# Marketing Essentials

## Chapter 27: Pricing Math

### Figures Online Action

Figure 27.1

Candy Store Profit
As manager of the Cavalier Candy Shop, you’re putting together a price list for your store’s homemade confectionery. These are the items you’re offering, followed by the cost of the materials involved in making each piece:

• English toffee, \$0.12
• Caramel, \$0.05
• Chocolate-covered raspberries, \$0.35
• Chocolate-covered strawberries, \$0.25
You sell these items for \$1.25, \$0.75, \$1.70, and \$2.50 respectively.

Activity
If you sell 1,000 of each item in a given month, and have fixed expenses for that month of \$3,000, what would your net profit be?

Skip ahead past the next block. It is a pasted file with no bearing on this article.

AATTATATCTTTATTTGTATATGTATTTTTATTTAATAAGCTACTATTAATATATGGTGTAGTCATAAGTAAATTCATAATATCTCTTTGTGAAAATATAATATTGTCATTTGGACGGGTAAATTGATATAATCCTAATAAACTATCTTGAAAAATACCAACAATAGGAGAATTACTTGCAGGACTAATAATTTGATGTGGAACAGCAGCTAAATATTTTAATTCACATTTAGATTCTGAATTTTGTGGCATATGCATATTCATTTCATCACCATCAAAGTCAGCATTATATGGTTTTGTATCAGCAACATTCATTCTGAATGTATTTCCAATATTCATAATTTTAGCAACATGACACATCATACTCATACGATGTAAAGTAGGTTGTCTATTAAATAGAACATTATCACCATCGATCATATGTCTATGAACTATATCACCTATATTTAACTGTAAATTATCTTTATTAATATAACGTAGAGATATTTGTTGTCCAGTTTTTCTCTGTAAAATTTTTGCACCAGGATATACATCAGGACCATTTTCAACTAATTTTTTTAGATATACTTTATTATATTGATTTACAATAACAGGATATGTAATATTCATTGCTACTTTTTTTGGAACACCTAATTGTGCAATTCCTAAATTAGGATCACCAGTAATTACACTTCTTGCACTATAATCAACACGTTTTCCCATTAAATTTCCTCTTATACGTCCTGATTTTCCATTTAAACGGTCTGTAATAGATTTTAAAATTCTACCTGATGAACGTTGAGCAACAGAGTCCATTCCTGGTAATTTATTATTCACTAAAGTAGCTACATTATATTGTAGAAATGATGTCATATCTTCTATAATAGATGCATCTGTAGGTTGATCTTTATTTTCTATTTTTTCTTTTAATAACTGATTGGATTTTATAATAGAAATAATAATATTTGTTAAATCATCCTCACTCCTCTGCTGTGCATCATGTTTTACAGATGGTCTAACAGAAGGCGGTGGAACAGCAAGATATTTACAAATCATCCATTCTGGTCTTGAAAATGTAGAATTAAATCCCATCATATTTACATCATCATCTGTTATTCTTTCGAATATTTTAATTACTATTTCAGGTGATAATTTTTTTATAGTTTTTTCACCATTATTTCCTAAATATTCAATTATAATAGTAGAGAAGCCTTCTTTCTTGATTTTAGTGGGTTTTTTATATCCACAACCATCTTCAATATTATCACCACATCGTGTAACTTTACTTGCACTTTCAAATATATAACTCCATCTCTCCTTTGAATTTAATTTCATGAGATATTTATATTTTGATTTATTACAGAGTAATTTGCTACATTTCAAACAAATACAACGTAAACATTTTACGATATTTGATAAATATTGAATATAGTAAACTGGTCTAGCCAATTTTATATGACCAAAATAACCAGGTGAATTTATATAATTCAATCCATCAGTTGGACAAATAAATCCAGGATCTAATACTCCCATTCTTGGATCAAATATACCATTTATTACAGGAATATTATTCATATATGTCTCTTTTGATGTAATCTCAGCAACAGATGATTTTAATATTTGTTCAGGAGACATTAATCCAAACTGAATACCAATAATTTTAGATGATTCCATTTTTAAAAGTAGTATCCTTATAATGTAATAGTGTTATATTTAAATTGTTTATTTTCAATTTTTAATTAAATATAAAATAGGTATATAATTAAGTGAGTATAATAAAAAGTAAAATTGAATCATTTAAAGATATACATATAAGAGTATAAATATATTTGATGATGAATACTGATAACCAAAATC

Figure 27.2

Candy Store Markup
At the Cavalier Candy Shop, you offer a few products that you purchase from a wholesaler. They include:

• Candied cherries (wholesale cost: \$1.20 per package)
• Chocolate golf balls (wholesale cost: \$0.35 a piece)
• Chocolate coins (wholesale cost: \$0.75 per bag)
• Candy straws (wholesale cost: \$1.25 per package)

Activity
Assuming you want to end up with a 40% markup on retail, what should your prices be for each of the items?

Figure 27.3

MP3 Markup
Visit a local electronics store and conduct research about MP3 on the Internet. Notes the different prices.

Activity
What would the retail price be for a portable MP3 player that costs \$75 to manufacture and that has a 25% markup on retail?